by Clair Lasater, Ph. D.
It’s supply and demand. These days, and for several years now, it is almost impossible for any native-English speaking, bachelor’s degree graduate, who applies, to not be hired. This is to teach college or university, in the People’s Republic of China. I know from experience. Just recently, I held forth, sixteen-hours-per-week, for ten years, at such schools as Hainan University, Shunde Polytechnic, and Maoming University. China quite desperately needs teachers, lecturers, professors, who speak English fluently.
The pay is good, and the perquisites are such as will not be found in the West. Perks, for example, include a free personal furnished apartment, with internet hook-up, a desk-top computer to use, telephone, color television, and, an oven and refrigerator equipped kitchen, with pots, pans, utensils and dishes. Another advantage of this unlikely employment opportunity is early C. V. enhancement. In three to four years, a new academic’s curriculum vitae, should better that of his or her valedictorian's.
English, these days has supplanted French as planet Earth’s international language. Therefore, residents of almost all non-English-speaking countries make haste, to acquire this newly dominant tongue. A phenomenon employment break called TEFL – Teaching English as a Foreign Language – provides multitudinous jobs. China is hiring big at all levels, including tertiary.
As a result of this recent endemic English-language learning craze, three- and four-year bachelor’s graduates may now lecture, (obtaining the same generous perquisites noted above), in P. R. C. colleges and universities. Adequate salary is provided.
A very simple internet-posted C.V., (placed, say, on the ESL Teachers Board site, or Dave’s ESL Cafe), should bring two, three, or four almost immediate legitimate offers, from colleges and universities. Job seekers who utilize these sites should identify P. R. China as their target country. (NOTE: The very first replies received will almost surely be from entrepreneur recruiters. First-time China university job hunters should deal with the schools only, not recruiters. Such applicants should make certain that any offers to which they reply, come directly from college or university offices.)
On the ESL Teachers Board site, an applicant may post an informal portrait photograph, as well. Applicants might also e-mail a C. V. to FAO, (Foreign Affairs Offices), or, International Offices of colleges and universities. Addresses of these work places can be found on the internet sites of the schools.
The usual subject taught is what the Chinese university administrators call, Oral English. This course is essentially a most thorough conversational English study. Eschewing the use of a textbook, I utilized secular proverbs, Western popular music from the Sixties, Aesop’s Fables, model sentences for my topic of the week, and a one-page hand-out that contained, as well, original internet-generated, self-composed, relevant crossword, and, or, word search puzzles. I also read my classes wacky, yet true, English-language news articles, that I found on the web.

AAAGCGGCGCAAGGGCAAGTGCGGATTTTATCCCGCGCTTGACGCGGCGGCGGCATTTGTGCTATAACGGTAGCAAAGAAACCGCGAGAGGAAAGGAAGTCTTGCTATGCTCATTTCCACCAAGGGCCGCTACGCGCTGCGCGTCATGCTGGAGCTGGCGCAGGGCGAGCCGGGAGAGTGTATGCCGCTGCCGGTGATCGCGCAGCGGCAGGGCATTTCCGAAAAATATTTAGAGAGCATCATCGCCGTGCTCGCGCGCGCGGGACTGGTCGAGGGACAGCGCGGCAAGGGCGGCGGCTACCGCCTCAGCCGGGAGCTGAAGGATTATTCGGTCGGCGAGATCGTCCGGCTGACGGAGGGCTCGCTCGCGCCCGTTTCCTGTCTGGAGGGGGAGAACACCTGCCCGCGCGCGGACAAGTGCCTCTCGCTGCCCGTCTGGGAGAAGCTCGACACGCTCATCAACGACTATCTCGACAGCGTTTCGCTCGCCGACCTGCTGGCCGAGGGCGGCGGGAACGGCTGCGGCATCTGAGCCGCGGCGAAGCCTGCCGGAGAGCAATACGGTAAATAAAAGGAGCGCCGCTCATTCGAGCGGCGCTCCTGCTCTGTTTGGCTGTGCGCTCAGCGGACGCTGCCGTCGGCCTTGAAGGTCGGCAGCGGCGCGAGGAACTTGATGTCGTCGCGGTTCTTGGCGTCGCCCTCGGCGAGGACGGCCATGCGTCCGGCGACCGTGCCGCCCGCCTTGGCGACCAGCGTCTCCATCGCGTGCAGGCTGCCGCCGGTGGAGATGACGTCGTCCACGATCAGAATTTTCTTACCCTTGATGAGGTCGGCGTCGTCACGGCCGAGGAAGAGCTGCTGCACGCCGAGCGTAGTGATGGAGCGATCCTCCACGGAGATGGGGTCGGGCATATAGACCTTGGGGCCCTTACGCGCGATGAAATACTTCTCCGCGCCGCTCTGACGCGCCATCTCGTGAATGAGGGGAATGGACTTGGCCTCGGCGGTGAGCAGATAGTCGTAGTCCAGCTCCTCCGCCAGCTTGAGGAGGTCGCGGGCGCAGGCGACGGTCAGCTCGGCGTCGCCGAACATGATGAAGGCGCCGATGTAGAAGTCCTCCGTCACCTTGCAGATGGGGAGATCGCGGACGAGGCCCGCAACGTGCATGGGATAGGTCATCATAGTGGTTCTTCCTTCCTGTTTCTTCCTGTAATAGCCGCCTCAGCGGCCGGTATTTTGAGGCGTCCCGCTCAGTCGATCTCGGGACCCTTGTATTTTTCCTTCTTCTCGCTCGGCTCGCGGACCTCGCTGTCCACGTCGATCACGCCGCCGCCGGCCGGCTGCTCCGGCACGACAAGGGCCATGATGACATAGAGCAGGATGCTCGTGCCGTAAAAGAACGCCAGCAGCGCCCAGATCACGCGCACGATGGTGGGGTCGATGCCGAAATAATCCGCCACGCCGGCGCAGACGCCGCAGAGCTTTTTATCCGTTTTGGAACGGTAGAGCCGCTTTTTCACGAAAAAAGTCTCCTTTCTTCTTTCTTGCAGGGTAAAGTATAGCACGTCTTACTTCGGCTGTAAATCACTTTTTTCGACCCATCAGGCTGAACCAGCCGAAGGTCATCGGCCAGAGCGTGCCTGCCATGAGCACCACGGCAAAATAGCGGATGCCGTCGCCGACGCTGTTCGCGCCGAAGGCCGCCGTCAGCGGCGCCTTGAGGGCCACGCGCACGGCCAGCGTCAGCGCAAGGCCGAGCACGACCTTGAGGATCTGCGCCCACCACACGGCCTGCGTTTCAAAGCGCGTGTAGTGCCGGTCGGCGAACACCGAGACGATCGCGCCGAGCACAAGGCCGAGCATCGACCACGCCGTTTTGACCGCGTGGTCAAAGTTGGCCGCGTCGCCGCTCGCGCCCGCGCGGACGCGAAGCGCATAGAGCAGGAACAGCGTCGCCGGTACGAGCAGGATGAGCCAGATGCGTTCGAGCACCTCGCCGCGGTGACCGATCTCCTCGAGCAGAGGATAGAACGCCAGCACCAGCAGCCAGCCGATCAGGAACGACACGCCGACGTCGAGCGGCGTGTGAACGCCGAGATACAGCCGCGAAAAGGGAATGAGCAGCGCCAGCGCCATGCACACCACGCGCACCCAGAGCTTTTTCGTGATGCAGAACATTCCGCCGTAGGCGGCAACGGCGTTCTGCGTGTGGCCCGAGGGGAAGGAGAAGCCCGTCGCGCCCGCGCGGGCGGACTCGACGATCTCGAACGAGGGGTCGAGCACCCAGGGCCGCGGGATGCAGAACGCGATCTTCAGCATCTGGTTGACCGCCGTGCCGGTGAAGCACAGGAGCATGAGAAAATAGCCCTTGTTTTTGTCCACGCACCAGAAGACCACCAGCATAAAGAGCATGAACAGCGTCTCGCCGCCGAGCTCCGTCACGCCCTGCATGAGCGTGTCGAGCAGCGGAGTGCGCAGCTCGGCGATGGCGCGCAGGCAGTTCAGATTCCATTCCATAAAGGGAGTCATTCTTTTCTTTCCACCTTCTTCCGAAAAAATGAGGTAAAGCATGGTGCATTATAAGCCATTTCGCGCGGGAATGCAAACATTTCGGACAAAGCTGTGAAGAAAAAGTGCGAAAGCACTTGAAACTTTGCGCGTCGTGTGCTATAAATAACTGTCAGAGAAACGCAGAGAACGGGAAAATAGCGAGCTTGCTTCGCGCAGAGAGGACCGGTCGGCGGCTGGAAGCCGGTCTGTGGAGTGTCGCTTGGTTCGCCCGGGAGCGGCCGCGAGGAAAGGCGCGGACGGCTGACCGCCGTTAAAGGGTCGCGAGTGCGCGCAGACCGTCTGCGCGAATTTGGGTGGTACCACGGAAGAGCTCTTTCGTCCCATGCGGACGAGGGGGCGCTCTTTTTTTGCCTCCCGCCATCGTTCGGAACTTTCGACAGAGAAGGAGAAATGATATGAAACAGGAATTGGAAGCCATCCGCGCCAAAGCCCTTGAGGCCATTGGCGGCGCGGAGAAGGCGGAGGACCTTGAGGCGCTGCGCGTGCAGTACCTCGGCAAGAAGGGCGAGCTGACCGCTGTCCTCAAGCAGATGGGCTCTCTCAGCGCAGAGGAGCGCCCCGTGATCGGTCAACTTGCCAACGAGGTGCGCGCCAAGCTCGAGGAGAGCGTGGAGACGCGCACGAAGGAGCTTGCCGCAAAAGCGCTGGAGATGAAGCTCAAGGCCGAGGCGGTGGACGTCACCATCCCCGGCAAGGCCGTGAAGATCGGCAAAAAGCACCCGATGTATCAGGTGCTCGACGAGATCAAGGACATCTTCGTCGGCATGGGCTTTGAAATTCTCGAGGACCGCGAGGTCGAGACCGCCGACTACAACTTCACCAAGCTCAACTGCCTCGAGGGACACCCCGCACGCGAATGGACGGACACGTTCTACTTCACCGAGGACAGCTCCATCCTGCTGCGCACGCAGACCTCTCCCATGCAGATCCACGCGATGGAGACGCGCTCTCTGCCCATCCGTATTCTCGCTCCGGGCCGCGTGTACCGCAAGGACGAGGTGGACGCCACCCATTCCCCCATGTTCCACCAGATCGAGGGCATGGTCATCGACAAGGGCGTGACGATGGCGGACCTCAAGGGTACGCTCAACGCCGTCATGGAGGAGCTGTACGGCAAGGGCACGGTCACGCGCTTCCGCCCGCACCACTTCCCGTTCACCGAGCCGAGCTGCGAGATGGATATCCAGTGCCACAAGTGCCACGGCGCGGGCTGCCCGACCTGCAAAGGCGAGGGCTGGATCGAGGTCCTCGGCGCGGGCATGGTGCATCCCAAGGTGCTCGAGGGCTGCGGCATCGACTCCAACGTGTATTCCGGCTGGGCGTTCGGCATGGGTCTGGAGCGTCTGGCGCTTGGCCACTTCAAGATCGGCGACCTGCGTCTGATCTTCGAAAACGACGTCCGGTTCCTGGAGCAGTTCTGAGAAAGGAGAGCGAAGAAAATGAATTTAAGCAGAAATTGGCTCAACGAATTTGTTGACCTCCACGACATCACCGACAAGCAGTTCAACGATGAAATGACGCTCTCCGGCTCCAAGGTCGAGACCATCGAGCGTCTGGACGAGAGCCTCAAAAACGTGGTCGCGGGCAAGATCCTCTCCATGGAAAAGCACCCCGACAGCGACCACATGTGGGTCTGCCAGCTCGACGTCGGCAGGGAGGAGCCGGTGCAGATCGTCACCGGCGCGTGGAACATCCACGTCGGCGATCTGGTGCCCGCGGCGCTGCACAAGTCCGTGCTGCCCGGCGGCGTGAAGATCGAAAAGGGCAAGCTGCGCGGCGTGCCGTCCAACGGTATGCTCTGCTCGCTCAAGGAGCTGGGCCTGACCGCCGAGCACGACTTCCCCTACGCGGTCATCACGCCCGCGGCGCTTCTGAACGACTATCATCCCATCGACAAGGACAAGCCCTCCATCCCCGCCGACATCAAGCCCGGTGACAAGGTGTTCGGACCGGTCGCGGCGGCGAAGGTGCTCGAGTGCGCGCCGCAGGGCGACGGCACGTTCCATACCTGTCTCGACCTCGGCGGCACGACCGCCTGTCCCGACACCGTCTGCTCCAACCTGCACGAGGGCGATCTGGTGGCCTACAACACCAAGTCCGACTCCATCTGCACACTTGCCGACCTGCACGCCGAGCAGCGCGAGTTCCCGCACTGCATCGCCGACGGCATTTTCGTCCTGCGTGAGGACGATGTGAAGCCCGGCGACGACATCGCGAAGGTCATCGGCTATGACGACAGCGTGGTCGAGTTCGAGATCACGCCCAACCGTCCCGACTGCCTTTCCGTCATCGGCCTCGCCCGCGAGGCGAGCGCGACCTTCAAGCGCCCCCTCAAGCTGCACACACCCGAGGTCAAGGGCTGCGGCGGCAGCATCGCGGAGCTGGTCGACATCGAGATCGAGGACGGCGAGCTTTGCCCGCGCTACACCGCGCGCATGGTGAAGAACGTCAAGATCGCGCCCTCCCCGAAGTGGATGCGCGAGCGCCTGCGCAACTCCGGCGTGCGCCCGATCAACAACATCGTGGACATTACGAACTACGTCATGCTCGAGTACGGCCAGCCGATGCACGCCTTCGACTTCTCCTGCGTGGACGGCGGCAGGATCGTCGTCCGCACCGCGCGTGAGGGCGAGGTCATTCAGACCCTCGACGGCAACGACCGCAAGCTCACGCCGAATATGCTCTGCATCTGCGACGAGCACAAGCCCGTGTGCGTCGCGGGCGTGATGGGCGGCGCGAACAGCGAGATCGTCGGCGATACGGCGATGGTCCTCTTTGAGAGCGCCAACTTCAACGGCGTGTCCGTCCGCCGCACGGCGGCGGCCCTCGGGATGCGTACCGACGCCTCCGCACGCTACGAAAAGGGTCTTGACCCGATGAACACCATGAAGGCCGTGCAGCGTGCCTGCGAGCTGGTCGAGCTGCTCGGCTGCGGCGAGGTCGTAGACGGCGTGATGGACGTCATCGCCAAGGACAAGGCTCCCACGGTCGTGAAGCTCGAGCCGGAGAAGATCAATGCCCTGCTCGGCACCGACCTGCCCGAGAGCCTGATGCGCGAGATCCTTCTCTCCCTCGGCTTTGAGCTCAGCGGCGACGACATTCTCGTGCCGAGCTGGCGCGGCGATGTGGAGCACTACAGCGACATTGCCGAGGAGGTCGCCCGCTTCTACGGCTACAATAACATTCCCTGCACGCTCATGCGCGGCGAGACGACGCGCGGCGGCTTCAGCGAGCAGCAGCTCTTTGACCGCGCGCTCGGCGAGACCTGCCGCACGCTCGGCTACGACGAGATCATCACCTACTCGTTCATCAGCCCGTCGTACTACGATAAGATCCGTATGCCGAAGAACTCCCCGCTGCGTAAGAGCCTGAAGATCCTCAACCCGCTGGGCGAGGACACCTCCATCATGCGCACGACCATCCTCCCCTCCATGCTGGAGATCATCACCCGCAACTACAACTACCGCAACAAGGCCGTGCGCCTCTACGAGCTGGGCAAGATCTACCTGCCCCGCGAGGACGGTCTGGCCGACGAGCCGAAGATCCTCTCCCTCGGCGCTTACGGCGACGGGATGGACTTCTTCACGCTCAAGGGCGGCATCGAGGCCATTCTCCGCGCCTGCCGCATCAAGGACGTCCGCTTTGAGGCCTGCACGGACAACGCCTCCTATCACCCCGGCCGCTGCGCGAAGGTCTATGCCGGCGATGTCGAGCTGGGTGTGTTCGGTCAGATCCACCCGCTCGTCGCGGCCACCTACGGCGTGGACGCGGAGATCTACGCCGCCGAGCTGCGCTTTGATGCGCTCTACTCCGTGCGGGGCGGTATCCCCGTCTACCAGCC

The fifty or fifty-five minute sessions run back to back, for each group of students a lecturer faces. The best procedure I found to work this course is to teach the handout, the first “hour,” then, (after the requisite break), the second fifty-or-so minutes, require each student to deliver a little speech, on a fun, one-sentence topic I wrote on the blackboard.
I used this unique “little speeches” approach, to beat a recurring, school after school, province after province, insistence that the students sit in groups of three and four, the second session, and converse with each other in English. This might work in conference table size classes. However, In P. R. C. university classes, numbering just over forty students, an instructor cannot adequately listen in on each of eleven or twelve groups. Therefore, because students will be students, use of this method results in a “sit around and practice your Chinese,” exercise, rather than the desired rehearsal of English.
An incidental blessing attained from utilization of this second-hour “little speeches” device is great facilitation for providing individual grades, (marks) for each of the 350 or so students. (Eight groups – Approximately one-half of each group speaks one week, The second half, the next week. Week after week.). I recorded, each week, a percentage evaluation of each talk given. At the close of each term I could then crunch these numbers, to obtain a fair evaluation for each scholar.
Clair Lasater, Ph. D. lectured Spoken English, Western Culture, and English Composition, in the People’s Republic of China, for ten years. He is published in the Guardian, The Telegraph, China Daily, The Times of India, Omniglot, and others. Dr. Lasater is a graduate of Ancilla Domini College, (Donaldson, Indiana), Indiana University, Indiana Christian University, and state-approved Northwestern Theological Seminary, Florida.
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